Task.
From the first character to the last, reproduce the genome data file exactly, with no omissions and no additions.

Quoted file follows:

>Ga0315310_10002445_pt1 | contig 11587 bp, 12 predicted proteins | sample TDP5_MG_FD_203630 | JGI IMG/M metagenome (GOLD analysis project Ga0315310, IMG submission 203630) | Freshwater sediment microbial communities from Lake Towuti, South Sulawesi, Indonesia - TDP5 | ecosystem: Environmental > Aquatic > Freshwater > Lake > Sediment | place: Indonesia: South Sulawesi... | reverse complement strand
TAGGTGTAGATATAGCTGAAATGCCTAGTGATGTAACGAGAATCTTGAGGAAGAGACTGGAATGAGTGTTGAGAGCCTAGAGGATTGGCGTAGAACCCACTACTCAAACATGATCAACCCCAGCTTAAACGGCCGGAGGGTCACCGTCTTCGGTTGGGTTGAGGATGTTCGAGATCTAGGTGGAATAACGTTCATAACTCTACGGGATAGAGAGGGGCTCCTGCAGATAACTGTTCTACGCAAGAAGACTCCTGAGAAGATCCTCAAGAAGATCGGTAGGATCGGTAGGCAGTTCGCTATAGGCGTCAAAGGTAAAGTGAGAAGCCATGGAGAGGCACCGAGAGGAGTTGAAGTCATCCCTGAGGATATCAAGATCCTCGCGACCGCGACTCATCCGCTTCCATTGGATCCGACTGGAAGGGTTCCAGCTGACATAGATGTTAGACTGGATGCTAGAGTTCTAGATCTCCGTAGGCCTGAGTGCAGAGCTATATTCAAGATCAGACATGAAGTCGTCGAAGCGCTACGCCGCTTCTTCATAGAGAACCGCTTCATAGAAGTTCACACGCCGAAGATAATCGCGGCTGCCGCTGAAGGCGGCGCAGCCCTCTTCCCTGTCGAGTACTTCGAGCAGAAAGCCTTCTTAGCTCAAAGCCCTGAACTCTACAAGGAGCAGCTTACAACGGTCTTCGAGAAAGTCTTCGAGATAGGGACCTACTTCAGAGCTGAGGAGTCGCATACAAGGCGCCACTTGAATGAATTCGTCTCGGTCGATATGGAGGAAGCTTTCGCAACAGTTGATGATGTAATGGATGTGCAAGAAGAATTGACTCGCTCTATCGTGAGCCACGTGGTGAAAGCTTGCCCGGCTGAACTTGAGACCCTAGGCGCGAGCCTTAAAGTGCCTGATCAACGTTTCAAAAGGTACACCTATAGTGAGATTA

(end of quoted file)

>Ga0315310_10002445_pt1 | contig 11587 bp, 12 predicted proteins | sample TDP5_MG_FD_203630 | JGI IMG/M metagenome (GOLD analysis project Ga0315310, IMG submission 203630) | Freshwater sediment microbial communities from Lake Towuti, South Sulawesi, Indonesia - TDP5 | ecosystem: Environmental > Aquatic > Freshwater > Lake > Sediment | place: Indonesia: South Sulawesi... | reverse complement strand
TAGGTGTAGATATAGCTGAAATGCCTAGTGATGTAACGAGAATCTTGAGGAAGAGACTGGAATGAGTGTTGAGAGCCTAGAGGATTGGCGTAGAACCCACTACTCAAACATGATCAACCCCAGCTTAAACGGCCGGAGGGTCACCGTCTTCGGTTGGGTTGAGGATGTTCGAGATCTAGGTGGAATAACGTTCATAACTCTACGGGATAGAGAGGGGCTCCTGCAGATAACTGTTCTACGCAAGAAGACTCCTGAGAAGATCCTCAAGAAGATCGGTAGGATCGGTAGGCAGTTCGCTATAGGCGTCAAAGGTAAAGTGAGAAGCCATGGAGAGGCACCGAGAGGAGTTGAAGTCATCCCTGAGGATATCAAGATCCTCGCGACCGCGACTCATCCGCTTCCATTGGATCCGACTGGAAGGGTTCCAGCTGACATAGATGTTAGACTGGATGCTAGAGTTCTAGATCTCCGTAGGCCTGAGTGCAGAGCTATATTCAAGATCAGACATGAAGTCGTCGAAGCGCTACGCCGCTTCTTCATAGAGAACCGCTTCATAGAAGTTCACACGCCGAAGATAATCGCGGCTGCCGCTGAAGGCGGCGCAGCCCTCTTCCCTGTCGAGTACTTCGAGCAGAAAGCCTTCTTAGCTCAAAGCCCTGAACTCTACAAGGAGCAGCTTACAACGGTCTTCGAGAAAGTCTTCGAGATAGGGACCTACTTCAGAGCTGAGGAGTCGCATACAAGGCGCCACTTGAATGAATTCGTCTCGGTCGATATGGAGGAAGCTTTCGCAACAGTTGATGATGTAATGGATGTGCAAGAAGAATTGACTCGCTCTATCGTGAGCCACGTGGTGAAAGCTTGCCCGGCTGAACTTGAGACCCTAGGCGCGAGCCTTAAAGTGCCTGATCAACGTTTCAAAAGGTACACCTATAGTGAGATTA